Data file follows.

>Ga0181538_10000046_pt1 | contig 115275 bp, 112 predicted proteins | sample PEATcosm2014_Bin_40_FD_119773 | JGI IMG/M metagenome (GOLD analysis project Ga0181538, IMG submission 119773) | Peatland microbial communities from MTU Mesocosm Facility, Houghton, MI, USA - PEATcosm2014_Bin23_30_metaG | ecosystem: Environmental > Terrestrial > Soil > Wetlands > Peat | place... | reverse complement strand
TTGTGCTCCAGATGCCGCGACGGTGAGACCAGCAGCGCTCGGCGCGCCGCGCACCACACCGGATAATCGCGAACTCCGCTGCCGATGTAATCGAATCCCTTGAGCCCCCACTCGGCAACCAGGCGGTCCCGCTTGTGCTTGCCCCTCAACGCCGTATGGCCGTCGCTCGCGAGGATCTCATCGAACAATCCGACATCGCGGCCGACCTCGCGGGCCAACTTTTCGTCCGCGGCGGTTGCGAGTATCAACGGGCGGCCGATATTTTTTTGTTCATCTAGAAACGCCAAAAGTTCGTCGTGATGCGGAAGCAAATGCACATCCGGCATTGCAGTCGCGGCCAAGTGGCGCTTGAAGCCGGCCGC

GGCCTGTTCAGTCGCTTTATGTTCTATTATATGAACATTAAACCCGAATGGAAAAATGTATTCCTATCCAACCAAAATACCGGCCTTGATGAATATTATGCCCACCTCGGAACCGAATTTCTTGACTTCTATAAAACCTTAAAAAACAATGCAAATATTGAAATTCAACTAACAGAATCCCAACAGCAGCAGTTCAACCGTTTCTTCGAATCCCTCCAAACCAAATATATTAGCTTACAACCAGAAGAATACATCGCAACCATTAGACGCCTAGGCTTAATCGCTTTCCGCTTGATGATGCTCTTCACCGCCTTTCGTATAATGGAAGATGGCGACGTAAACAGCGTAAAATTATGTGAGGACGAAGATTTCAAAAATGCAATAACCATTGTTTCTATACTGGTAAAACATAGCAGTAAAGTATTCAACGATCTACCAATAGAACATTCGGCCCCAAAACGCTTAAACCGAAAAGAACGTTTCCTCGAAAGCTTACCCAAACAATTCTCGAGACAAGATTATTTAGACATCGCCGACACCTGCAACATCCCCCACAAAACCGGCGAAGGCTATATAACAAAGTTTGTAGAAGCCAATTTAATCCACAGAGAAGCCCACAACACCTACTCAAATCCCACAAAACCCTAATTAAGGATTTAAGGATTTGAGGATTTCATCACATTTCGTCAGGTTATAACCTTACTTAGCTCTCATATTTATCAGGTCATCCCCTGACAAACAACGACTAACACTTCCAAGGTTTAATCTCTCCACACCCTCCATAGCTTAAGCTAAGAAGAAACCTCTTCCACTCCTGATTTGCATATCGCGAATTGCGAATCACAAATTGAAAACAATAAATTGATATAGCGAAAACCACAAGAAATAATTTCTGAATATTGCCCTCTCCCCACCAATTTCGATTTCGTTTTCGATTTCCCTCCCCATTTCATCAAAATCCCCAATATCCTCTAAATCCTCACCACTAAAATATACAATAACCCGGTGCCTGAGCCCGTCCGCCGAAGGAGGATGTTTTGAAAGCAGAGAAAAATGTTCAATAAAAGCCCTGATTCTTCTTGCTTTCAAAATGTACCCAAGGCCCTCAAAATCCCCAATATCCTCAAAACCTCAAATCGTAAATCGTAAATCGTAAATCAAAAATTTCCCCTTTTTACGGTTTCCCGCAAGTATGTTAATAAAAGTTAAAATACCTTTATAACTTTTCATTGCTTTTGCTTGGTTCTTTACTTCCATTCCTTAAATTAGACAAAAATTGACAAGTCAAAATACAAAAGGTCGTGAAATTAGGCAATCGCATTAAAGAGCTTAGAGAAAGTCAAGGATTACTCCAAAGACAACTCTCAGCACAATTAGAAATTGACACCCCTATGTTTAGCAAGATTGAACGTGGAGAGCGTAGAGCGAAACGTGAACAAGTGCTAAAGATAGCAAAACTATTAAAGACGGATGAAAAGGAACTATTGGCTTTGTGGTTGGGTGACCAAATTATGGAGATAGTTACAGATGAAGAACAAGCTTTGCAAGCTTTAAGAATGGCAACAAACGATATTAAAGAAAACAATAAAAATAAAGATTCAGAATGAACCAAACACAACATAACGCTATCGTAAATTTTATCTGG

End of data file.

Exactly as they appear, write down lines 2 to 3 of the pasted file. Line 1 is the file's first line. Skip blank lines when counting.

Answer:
TTGTGCTCCAGATGCCGCGACGGTGAGACCAGCAGCGCTCGGCGCGCCGCGCACCACACCGGATAATCGCGAACTCCGCTGCCGATGTAATCGAATCCCTTGAGCCCCCACTCGGCAACCAGGCGGTCCCGCTTGTGCTTGCCCCTCAACGCCGTATGGCCGTCGCTCGCGAGGATCTCATCGAACAATCCGACATCGCGGCCGACCTCGCGGGCCAACTTTTCGTCCGCGGCGGTTGCGAGTATCAACGGGCGGCCGATATTTTTTTGTTCATCTAGAAACGCCAAAAGTTCGTCGTGATGCGGAAGCAAATGCACATCCGGCATTGCAGTCGCGGCCAAGTGGCGCTTGAAGCCGGCCGC

GGCCTGTTCAGTCGCTTTATGTTCTATTATATGAACATTAAACCCGAATGGAAAAATGTATTCCTATCCAACCAAAATACCGGCCTTGATGAATATTATGCCCACCTCGGAACCGAATTTCTTGACTTCTATAAAACCTTAAAAAACAATGCAAATATTGAAATTCAACTAACAGAATCCCAACAGCAGCAGTTCAACCGTTTCTTCGAATCCCTCCAAACCAAATATATTAGCTTACAACCAGAAGAATACATCGCAACCATTAGACGCCTAGGCTTAATCGCTTTCCGCTTGATGATGCTCTTCACCGCCTTTCGTATAATGGAAGATGGCGACGTAAACAGCGTAAAATTATGTGAGGACGAAGATTTCAAAAATGCAATAACCATTGTTTCTATACTGGTAAAACATAGCAGTAAAGTATTCAACGATCTACCAATAGAACATTCGGCCCCAAAACGCTTAAACCGAAAAGAACGTTTCCTCGAAAGCTTACCCAAACAATTCTCGAGACAAGATTATTTAGACATCGCCGACACCTGCAACATCCCCCACAAAACCGGCGAAGGCTATATAACAAAGTTTGTAGAAGCCAATTTAATCCACAGAGAAGCCCACAACACCTACTCAAATCCCACAAAACCCTAATTAAGGATTTAAGGATTTGAGGATTTCATCACATTTCGTCAGGTTATAACCTTACTTAGCTCTCATATTTATCAGGTCATCCCCTGACAAACAACGACTAACACTTCCAAGGTTTAATCTCTCCACACCCTCCATAGCTTAAGCTAAGAAGAAACCTCTTCCACTCCTGATTTGCATATCGCGAATTGCGAATCACAAATTGAAAACAATAAATTGATATAGCGAAAACCACAAGAAATAATTTCTGAATATTGCCCTCTCCCCACCAATTTCGATTTCGTTTTCGATTTCCCTCCCCATTTCATCAAAATCCCCAATATCCTCTAAATCCTCACCACTAAAATATACAATAACCCGGTGCCTGAGCCCGTCCGCCGAAGGAGGATGTTTTGAAAGCAGAGAAAAATGTTCAATAAAAGCCCTGATTCTTCTTGCTTTCAAAATGTACCCAAGGCCCTCAAAATCCCCAATATCCTCAAAACCTCAAATCGTAAATCGTAAATCGTAAATCAAAAATTTCCCCTTTTTACGGTTTCCCGCAAGTATGTTAATAAAAGTTAAAATACCTTTATAACTTTTCATTGCTTTTGCTTGGTTCTTTACTTCCATTCCTTAAATTAGACAAAAATTGACAAGTCAAAATACAAAAGGTCGTGAAATTAGGCAATCGCATTAAAGAGCTTAGAGAAAGTCAAGGATTACTCCAAAGACAACTCTCAGCACAATTAGAAATTGACACCCCTATGTTTAGCAAGATTGAACGTGGAGAGCGTAGAGCGAAACGTGAACAAGTGCTAAAGATAGCAAAACTATTAAAGACGGATGAAAAGGAACTATTGGCTTTGTGGTTGGGTGACCAAATTATGGAGATAGTTACAGATGAAGAACAAGCTTTGCAAGCTTTAAGAATGGCAACAAACGATATTAAAGAAAACAATAAAAATAAAGATTCAGAATGAACCAAACACAACATAACGCTATCGTAAATTTTATCTGG